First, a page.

10. Private by Kate Brian.  I’ve only read the first book in this series, and at some point, I do want to finish the series, but there’s definitely a lot of mystery and drama going on at this school.

Book Review: The Beauty Of Darkness by Mary E Pearson

The Beauty Of Darkness CoverBook: The Beauty Of Darkness by Mary E. Pearson

Published August 2016 by Henry Holt & Co|688 pages

Where I Got It: I own the hardcover

Series: The Remnant Chronicles #3

Genre: YA Fantasy

Blog Graphic-What It's About

Lia and Rafe have escaped Venda and the path before them is winding and dangerous – what will happen now? This third and final book in The Remnant Chronicles is not to be missed.

Bestselling author Mary E. Pearson’s combination of intrigue, suspense, romance and action make this a riveting page turner for teens.

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The Beauty Of Darkness  (BoD)was completely amazing!  This is a series that gets better with each book, and after The Heart Of Betrayal (HoB), which I thought was better than The Kiss Of Deception (KoD), I couldn’t wait to read BoD.

Seriously, this book is so good!  I’ve loved Lia since the beginning, and I didn’t care about the love triangle, at least in the sense that I was always Team Lia.  And the love triangle wasn’t annoying like it is in most books, because both Rafe and Kaden bring out different things in Lia.  I was slightly surprised by how things turned out in the romance department, especially for one of the characters, but they all have things they’re dealing with, and I’m glad that things worked out for all of the characters.  They all deserve peace and happiness, and I really felt like things were going to get so much better for Morrighan, Delbreck, and Venda.  Especially Venda, because they truly deserve good things.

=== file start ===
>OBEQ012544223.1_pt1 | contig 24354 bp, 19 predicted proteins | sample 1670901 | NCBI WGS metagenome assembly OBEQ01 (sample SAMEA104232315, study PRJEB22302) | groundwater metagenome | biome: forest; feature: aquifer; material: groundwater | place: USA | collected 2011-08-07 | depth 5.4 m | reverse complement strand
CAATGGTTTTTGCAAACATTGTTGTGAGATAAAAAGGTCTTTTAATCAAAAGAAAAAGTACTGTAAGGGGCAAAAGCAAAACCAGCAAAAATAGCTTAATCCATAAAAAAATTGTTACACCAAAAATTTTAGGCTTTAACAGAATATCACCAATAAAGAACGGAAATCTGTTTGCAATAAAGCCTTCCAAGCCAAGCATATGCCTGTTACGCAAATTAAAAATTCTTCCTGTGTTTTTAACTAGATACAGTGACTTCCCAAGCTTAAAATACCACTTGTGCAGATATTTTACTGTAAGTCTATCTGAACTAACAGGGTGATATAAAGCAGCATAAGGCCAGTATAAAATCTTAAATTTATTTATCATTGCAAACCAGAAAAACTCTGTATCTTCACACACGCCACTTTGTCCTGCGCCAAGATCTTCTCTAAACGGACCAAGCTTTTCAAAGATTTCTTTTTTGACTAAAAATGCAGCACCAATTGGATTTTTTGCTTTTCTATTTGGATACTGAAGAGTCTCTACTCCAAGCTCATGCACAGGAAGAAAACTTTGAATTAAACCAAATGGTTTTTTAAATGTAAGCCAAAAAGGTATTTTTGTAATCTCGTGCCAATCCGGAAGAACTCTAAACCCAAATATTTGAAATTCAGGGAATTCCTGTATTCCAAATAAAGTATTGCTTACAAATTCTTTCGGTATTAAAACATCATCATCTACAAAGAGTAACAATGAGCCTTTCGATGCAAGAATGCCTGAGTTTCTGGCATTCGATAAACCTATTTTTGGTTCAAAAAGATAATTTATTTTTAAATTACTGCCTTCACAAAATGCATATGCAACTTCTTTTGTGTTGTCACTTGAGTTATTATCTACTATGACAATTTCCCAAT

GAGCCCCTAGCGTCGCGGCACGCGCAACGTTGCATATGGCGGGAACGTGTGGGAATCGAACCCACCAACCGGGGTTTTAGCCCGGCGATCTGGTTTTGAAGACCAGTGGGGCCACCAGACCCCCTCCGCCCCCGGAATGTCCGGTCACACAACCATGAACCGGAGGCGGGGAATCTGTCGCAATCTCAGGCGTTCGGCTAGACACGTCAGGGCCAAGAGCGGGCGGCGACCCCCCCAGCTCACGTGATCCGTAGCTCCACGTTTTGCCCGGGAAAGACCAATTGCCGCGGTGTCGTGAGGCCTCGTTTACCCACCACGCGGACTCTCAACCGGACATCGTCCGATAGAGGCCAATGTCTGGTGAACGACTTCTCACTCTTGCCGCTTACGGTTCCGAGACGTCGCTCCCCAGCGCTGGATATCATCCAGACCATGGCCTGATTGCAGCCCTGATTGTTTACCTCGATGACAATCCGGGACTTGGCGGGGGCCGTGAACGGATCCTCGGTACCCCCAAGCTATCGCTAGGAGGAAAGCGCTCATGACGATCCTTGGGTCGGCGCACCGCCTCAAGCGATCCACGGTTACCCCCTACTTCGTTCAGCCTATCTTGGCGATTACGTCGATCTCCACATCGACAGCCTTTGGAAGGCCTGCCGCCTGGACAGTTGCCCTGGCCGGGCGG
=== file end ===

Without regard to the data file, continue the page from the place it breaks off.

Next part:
I loved Lia’s transformation the most, though.  She’s so different than the Lia we met in KoD.  She’s determined and driven and still caring and full of compassion, and it makes her so awesome that you can’t help but root for her. Even when she doesn’t have a lot of support, she is very determined to help all of the kingdoms and defeat the Komizar so that everyone can have a future.  She doesn’t back down, even when people doubted her, and thought she should do something different.

More than anything, Rafe, Lia and Kaden felt very real and very human.  They weren’t perfect (especially with one thing Rafe did regarding Lia), but I understood why they acted the way they did.  They were flawed, and that was really nice to see, just because sometimes, YA characters don’t come across that way.